Lapham: We acknowledge some of the excellent historical sources, as well as the help we got from reviewers, on the opening page of our book. Both the Architect of the Capitol, the U.S. Capitol Historical Society, and the National Archives host excellent webpages about Philip Reid and his role. That plaster model of Freedom is the centerpiece at the Capitol Visitor Center in Washington, D.C. As you walk up a grand staircase, you can see it up close from all sides, and you can almost touch it! Philip Reid’s participation at various points in its construction is summarized on plaques at the base of the statue.
Kidsbiographer: Although the picture-book biography contains some moments that convey the horror of slavery, the book emphasizes Reid’s development as a craftsmen. Its matter-of-fact tone actually makes the passages that refer to slavery all the more poignant. For example, when a craftsman purchases young Reid to be his assistant, we learn “When Philip left with Mr. Mills, Philip’s mother sadly sang him a farewell song.” How did you decide to use this approach?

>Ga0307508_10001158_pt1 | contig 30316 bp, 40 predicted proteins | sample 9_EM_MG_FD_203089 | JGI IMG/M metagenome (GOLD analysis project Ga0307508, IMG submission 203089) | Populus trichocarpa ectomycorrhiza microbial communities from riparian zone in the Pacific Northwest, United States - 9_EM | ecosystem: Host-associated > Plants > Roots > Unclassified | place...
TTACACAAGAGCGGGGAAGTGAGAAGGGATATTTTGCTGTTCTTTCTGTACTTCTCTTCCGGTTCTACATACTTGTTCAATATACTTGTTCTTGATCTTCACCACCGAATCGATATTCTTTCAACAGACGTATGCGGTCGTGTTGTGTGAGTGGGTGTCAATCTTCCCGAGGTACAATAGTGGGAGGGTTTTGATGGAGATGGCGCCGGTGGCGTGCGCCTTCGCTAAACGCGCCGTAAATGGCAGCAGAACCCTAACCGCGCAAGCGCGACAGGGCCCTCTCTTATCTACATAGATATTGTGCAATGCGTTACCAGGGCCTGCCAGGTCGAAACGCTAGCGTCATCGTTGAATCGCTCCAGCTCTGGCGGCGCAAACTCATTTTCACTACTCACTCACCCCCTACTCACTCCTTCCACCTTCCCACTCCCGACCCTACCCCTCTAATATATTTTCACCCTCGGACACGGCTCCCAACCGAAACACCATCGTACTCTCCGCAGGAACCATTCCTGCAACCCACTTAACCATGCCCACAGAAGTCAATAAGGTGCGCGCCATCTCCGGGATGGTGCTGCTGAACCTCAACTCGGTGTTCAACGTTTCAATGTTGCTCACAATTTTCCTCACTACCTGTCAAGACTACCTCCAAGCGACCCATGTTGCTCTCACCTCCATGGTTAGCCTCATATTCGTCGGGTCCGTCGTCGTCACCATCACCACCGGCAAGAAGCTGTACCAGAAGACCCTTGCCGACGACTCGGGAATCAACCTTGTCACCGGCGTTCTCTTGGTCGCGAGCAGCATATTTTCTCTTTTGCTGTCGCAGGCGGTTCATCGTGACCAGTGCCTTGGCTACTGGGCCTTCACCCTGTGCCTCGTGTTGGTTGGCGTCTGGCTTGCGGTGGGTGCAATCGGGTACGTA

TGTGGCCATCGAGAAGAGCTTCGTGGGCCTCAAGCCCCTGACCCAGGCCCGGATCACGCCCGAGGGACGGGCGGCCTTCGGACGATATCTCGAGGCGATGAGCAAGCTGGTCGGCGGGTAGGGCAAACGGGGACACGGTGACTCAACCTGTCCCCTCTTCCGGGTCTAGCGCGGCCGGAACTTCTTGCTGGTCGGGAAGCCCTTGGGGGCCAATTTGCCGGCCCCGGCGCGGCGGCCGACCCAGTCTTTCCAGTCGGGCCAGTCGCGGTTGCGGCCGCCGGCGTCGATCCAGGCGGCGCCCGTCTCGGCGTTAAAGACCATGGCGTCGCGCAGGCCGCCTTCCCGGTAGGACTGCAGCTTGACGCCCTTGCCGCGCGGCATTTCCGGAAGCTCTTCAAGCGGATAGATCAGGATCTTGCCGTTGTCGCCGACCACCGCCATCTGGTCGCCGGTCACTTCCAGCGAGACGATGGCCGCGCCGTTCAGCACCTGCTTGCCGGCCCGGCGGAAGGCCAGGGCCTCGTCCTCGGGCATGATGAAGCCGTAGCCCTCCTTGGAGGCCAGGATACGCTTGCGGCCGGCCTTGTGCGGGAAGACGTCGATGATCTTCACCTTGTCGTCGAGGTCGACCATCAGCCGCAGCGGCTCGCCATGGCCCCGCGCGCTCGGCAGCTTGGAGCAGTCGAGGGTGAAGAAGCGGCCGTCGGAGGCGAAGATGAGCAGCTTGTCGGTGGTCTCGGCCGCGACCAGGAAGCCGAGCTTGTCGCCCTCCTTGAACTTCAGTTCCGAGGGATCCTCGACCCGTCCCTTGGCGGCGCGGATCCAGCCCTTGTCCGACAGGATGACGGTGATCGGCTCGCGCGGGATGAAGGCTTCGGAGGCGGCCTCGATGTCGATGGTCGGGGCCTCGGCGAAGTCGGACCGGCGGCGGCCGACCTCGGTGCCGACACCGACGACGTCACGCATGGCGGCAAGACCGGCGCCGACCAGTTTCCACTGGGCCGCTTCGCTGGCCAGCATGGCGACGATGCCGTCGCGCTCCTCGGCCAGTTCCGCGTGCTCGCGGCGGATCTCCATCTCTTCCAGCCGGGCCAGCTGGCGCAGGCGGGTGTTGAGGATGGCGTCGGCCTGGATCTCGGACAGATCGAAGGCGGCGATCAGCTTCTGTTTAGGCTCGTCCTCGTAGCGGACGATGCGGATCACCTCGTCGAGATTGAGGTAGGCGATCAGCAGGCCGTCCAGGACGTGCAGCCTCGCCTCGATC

Lapham: At the back of the book, a note explains to our readers that – to bring history to life for young readers – we did invent scenes and dialogue based on what we know about the life of slaves at that time. I’ve visited Washington’s Mt. Vernon, Jefferson’s Monticello, and Middleton Place, a historic plantation near Charleston. All of these living museums have excellent exhibits about slave life. Curators explain the history to you. There are many other sources for our book. For example, I attended a workshop at Oberlin College by the Nigerian musician Olatunji (“Drums of Passion” LP, 1960) back in the 1970s, and that gave me the idea of Philip’s mother singing him a farewell song. The Africans who were shipped to this continent in chains brought with them a living culture of oral history, music, dance, worship, and artisan skills. In our book, we had to convey that message using very few words.